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I spoke today with a former government official who was appalled by Obama’s suggested emergency aid to the auto industry and by the Bush administration’s bail-out of the financial industry. Here’s what he had to say:
I’m against these bailouts on principle but if you’re going to give these firms money, it certainly should be predicated on firing the CEOs, the CFOs and the whole corporate command structure. Management always has an excuse – it was the unions or the economy was bad or something else. But you were the guys in charge and now you want us to throw $25 billion into your failed company?
If it’s decided that a bailout is in the country’s strategic national interest, fine, then do it. But the taxpayers should not be asked to turn the money over to the people who fucked up the companies and ran them into the ground. But that’s the way it is across the board, there’s no accountability. The government didn’t fire anyone after 9/11 either. How do you even talk about generating innovation and creativity when you reward failure with staggering amounts of money? It violates every tenet of leadership and management.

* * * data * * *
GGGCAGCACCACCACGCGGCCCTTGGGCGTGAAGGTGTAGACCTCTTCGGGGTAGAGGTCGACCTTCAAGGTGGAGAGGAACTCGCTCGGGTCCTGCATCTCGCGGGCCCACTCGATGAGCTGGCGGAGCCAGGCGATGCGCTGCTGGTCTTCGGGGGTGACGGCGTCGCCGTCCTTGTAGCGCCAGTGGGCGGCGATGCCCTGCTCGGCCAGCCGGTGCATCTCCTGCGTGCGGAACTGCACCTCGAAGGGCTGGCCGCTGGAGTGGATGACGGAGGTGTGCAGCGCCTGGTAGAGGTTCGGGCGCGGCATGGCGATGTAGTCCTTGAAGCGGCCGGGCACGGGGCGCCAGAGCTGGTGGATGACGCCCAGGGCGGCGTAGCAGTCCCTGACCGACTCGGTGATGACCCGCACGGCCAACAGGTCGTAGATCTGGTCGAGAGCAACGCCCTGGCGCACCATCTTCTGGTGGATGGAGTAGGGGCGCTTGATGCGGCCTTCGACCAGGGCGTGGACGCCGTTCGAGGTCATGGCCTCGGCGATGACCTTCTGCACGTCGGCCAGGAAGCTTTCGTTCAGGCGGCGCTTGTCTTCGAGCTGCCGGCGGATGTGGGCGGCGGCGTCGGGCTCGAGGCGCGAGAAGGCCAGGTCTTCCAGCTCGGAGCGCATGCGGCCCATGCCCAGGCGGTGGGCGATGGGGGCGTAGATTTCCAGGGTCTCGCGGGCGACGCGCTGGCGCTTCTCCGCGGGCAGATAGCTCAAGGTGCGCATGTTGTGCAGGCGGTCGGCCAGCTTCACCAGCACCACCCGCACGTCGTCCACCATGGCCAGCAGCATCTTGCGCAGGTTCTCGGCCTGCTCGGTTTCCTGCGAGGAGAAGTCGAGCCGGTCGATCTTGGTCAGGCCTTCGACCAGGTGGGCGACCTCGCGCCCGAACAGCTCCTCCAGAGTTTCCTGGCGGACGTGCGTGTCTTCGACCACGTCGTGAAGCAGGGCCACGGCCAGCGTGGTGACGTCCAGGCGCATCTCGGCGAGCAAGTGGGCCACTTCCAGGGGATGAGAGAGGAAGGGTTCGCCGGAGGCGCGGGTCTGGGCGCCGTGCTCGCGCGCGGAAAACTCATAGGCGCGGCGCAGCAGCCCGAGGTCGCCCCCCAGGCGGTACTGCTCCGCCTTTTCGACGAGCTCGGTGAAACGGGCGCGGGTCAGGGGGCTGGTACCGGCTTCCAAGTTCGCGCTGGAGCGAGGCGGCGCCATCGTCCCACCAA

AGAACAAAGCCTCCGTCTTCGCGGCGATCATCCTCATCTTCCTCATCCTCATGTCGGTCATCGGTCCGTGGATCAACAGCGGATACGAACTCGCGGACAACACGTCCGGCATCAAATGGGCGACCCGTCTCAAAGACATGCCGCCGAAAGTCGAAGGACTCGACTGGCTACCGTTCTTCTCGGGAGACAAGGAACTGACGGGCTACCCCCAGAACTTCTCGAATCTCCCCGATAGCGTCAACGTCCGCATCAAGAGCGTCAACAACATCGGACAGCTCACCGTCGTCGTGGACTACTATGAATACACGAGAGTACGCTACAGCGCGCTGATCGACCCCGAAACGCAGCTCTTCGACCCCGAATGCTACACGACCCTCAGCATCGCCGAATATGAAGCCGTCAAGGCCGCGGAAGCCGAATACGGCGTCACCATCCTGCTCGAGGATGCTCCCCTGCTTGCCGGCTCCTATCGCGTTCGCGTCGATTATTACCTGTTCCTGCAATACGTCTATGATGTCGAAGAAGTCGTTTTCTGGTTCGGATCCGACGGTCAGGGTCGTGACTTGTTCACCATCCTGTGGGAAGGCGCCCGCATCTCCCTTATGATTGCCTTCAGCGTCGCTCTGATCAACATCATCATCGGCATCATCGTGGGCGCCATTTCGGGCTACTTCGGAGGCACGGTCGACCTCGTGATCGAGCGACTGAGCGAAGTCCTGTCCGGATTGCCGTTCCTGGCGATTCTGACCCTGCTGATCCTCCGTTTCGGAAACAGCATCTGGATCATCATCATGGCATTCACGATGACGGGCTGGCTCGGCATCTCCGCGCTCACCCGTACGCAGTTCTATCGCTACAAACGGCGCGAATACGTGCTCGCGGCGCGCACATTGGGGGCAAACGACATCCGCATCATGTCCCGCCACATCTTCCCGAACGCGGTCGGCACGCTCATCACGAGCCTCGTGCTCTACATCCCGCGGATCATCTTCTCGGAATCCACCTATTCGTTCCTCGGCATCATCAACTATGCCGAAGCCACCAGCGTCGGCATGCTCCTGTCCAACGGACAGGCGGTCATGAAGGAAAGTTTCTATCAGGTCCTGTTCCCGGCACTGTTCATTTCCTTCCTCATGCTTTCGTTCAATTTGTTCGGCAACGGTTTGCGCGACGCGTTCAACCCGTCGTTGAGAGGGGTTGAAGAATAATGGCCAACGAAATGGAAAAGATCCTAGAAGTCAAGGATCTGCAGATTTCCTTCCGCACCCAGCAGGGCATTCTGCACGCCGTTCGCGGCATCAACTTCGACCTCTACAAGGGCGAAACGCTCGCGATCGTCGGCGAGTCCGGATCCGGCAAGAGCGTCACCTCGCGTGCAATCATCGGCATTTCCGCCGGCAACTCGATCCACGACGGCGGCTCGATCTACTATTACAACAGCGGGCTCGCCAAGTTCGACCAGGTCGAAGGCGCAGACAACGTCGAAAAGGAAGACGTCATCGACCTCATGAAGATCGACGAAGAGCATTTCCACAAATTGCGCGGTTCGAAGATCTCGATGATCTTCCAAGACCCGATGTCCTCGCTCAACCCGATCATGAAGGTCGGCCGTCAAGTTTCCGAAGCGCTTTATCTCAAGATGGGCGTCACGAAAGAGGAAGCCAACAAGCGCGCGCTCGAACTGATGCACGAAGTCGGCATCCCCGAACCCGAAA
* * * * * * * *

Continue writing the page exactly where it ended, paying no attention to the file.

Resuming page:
More from Ken Silverstein:
Perspective — October 23, 2013, 8:00 am
How pro-oil Louisiana politicians have shaped American environmental policy
Postcard — October 16, 2013, 8:00 am
A trip to one of the properties at issue in Louisiana’s oil-pollution lawsuits
Estimated cost of the environmental damage caused each year by the world’s 3,000 largest companies:
Two thirds of U.S. teenagers experience uncontrollable rage.
Beekeepers began extracting 1 million honeybees living beneath the siding of a house in New York State.
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“Shelby is waiting for something. He himself does not know what it is. When it comes he will either go back into the world from which he came, or sink out of sight in the morass of alcoholism or despair that has engulfed other vagrants.”